Biochemical Pathways in Apoptosis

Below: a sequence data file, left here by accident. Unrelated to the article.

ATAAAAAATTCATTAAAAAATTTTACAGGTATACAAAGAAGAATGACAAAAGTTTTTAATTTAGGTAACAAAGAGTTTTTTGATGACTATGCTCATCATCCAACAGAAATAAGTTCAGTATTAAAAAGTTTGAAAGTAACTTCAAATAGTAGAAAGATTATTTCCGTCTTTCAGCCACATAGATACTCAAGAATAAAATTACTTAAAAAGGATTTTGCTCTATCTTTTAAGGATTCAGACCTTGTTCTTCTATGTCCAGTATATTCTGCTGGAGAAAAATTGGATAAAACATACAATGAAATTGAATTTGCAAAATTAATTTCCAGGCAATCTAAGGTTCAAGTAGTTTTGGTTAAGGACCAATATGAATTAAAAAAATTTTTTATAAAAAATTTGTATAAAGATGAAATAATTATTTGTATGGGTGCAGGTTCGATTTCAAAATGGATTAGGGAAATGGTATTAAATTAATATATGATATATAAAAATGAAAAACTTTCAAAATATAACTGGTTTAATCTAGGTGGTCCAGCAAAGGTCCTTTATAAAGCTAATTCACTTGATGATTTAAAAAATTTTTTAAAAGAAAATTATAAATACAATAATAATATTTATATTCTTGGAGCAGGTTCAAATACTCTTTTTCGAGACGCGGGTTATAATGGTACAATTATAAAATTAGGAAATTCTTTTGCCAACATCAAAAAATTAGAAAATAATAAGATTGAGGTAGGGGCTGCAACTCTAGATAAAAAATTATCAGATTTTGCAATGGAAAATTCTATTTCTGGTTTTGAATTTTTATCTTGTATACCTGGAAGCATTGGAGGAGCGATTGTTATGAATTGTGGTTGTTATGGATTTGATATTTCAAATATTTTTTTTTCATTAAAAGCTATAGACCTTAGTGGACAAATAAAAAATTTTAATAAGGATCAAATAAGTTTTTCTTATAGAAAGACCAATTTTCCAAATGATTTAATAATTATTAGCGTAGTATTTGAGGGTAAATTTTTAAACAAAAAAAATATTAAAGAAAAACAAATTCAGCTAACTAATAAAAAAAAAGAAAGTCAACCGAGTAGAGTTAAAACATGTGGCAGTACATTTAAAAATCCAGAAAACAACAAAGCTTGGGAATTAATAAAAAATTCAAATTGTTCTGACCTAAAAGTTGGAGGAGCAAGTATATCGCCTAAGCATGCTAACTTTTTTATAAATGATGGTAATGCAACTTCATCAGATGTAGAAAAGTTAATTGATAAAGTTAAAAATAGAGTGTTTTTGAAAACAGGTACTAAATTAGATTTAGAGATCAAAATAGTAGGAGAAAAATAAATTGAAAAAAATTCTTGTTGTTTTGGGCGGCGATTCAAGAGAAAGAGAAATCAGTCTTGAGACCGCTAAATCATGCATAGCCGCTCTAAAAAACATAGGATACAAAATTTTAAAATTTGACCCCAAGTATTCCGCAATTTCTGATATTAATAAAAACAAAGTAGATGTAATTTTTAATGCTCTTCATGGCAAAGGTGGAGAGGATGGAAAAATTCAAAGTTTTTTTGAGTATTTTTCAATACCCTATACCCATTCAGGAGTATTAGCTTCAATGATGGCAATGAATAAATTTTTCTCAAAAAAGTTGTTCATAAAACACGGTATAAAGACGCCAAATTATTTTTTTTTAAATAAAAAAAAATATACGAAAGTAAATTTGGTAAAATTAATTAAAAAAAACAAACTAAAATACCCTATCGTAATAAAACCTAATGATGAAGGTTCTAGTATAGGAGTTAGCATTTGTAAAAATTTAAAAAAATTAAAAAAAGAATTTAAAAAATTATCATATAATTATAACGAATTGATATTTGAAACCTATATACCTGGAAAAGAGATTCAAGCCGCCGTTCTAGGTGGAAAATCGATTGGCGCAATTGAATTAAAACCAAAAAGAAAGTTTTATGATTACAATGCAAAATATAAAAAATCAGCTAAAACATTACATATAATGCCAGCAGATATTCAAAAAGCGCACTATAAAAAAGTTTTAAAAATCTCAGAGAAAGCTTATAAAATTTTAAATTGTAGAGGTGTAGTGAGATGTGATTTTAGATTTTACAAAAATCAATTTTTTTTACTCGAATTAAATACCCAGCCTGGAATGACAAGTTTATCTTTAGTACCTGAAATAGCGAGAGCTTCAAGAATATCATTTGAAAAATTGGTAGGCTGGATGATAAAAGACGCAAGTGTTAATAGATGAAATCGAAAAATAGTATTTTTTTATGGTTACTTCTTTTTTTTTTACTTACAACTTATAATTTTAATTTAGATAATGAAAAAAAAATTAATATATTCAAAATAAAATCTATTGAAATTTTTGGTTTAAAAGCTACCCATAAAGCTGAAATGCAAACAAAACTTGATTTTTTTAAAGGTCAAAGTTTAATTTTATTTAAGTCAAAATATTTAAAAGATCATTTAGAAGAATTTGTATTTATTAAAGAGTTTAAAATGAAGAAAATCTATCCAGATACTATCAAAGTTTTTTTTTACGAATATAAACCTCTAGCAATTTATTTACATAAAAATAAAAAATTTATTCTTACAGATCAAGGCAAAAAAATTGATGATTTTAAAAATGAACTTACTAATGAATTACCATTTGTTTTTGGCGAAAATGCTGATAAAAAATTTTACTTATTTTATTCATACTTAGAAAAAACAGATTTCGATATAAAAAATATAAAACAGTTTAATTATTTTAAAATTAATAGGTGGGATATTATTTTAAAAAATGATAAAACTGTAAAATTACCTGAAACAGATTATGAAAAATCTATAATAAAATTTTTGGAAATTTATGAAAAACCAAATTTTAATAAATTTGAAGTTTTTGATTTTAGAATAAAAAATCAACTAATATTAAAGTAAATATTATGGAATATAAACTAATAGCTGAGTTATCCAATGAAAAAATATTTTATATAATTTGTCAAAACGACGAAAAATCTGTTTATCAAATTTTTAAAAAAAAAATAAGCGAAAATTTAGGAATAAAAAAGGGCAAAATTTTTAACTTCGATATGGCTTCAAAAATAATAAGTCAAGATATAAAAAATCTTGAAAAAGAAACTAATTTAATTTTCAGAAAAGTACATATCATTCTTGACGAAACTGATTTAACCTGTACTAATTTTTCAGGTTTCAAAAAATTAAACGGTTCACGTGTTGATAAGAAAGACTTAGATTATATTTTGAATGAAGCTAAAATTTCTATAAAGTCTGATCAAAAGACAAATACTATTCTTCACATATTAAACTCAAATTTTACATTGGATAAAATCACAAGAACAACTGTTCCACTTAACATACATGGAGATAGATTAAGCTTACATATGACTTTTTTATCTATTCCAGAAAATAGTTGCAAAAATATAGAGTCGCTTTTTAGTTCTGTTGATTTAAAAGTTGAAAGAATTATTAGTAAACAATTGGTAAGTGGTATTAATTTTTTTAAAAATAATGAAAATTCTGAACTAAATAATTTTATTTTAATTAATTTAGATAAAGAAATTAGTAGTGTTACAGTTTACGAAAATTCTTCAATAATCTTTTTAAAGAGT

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Caspases are a family of proteases that once activated execute apoptosis, a cellular suicide pathway. Activated caspases have a unique property to cleave and activate themselves. Once the first caspase is activated, it generates a chain reaction resulting in robust caspase activity and rapid death. The central question in apoptosis is to understand how the first caspase is activated. To address this question, we present an assay that recapitulates de novo caspase activation in vitro. We describe how this assay was used to purify three proteins that were sufficient to reconstitute caspase activation in vitro: Apaf-1, cytochrome c, and caspase-9. The mechanism of caspase activation in vivo, however, is complicated by these proteins subcelluar localization. In the living cell, Apaf-1 and caspase-9 are cytoplasmic whereas cytochrome c is mitochondria, however, during apoptosis, cytochrome is released to the cytoplasm. In vitro, cytochrome c induces the formation of a stable Apaf-1/caspase-9 complex and caspase-9 autoactivation suggesting that cytochrome c release from the mitochondria to the cytosol is the rate-limiting event that leads to caspase activation. This conclusion shifted the focus of our studies upstream from what initiates caspase activation to what triggers cytochrome c release. The second part of the dissertation uses a biochemical approach to identify how cytochrome c release is regulated after exposure to ultraviolet light. Ultraviolet light irradiation of HeLa cells triggers an apoptotic response mediated by mitochondria. Biochemical analysis of such a response revealed that the initial step leading to cytochrome c release is the complete disappearance of the mRNA of Mcl-1, an anti-apoptotic member of the Bcl-2 family. This event leads to the elimination of Mcl-1 protein from cells due to the short half-life of its protein. The block or delay of Mcl-1 disappearance by either proteasome inhibitors or Mcl-1 over-expression prevents subsequent steps of this apoptotic pathway including the translocation of Bax and Bcl-xL from cytosol to mitochondria and dephosphorylation of BimEL on mitochondria. These sequential events lead to the oligomerization of Bax and Bak on the mitochondria, cytochrome c release and caspase activation.